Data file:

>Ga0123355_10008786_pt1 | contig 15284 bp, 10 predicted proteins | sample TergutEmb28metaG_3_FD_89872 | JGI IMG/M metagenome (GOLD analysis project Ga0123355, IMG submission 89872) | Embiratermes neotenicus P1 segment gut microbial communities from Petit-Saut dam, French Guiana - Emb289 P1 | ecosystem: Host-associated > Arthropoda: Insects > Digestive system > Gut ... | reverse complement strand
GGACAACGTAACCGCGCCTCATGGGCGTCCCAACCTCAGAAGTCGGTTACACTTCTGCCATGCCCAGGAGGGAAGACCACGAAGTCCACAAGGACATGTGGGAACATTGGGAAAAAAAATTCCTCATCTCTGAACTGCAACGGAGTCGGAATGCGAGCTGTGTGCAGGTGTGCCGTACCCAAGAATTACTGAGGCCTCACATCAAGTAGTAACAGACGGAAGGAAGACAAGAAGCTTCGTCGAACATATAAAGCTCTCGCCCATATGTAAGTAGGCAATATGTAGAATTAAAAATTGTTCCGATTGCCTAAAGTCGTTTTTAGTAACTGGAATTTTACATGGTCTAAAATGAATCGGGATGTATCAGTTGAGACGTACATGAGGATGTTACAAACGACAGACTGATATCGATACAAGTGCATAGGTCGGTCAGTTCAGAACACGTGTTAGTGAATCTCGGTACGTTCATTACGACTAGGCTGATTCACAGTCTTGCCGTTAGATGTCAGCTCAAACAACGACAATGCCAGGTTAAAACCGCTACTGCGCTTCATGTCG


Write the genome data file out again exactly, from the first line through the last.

>Ga0123355_10008786_pt1 | contig 15284 bp, 10 predicted proteins | sample TergutEmb28metaG_3_FD_89872 | JGI IMG/M metagenome (GOLD analysis project Ga0123355, IMG submission 89872) | Embiratermes neotenicus P1 segment gut microbial communities from Petit-Saut dam, French Guiana - Emb289 P1 | ecosystem: Host-associated > Arthropoda: Insects > Digestive system > Gut ... | reverse complement strand
GGACAACGTAACCGCGCCTCATGGGCGTCCCAACCTCAGAAGTCGGTTACACTTCTGCCATGCCCAGGAGGGAAGACCACGAAGTCCACAAGGACATGTGGGAACATTGGGAAAAAAAATTCCTCATCTCTGAACTGCAACGGAGTCGGAATGCGAGCTGTGTGCAGGTGTGCCGTACCCAAGAATTACTGAGGCCTCACATCAAGTAGTAACAGACGGAAGGAAGACAAGAAGCTTCGTCGAACATATAAAGCTCTCGCCCATATGTAAGTAGGCAATATGTAGAATTAAAAATTGTTCCGATTGCCTAAAGTCGTTTTTAGTAACTGGAATTTTACATGGTCTAAAATGAATCGGGATGTATCAGTTGAGACGTACATGAGGATGTTACAAACGACAGACTGATATCGATACAAGTGCATAGGTCGGTCAGTTCAGAACACGTGTTAGTGAATCTCGGTACGTTCATTACGACTAGGCTGATTCACAGTCTTGCCGTTAGATGTCAGCTCAAACAACGACAATGCCAGGTTAAAACCGCTACTGCGCTTCATGTCG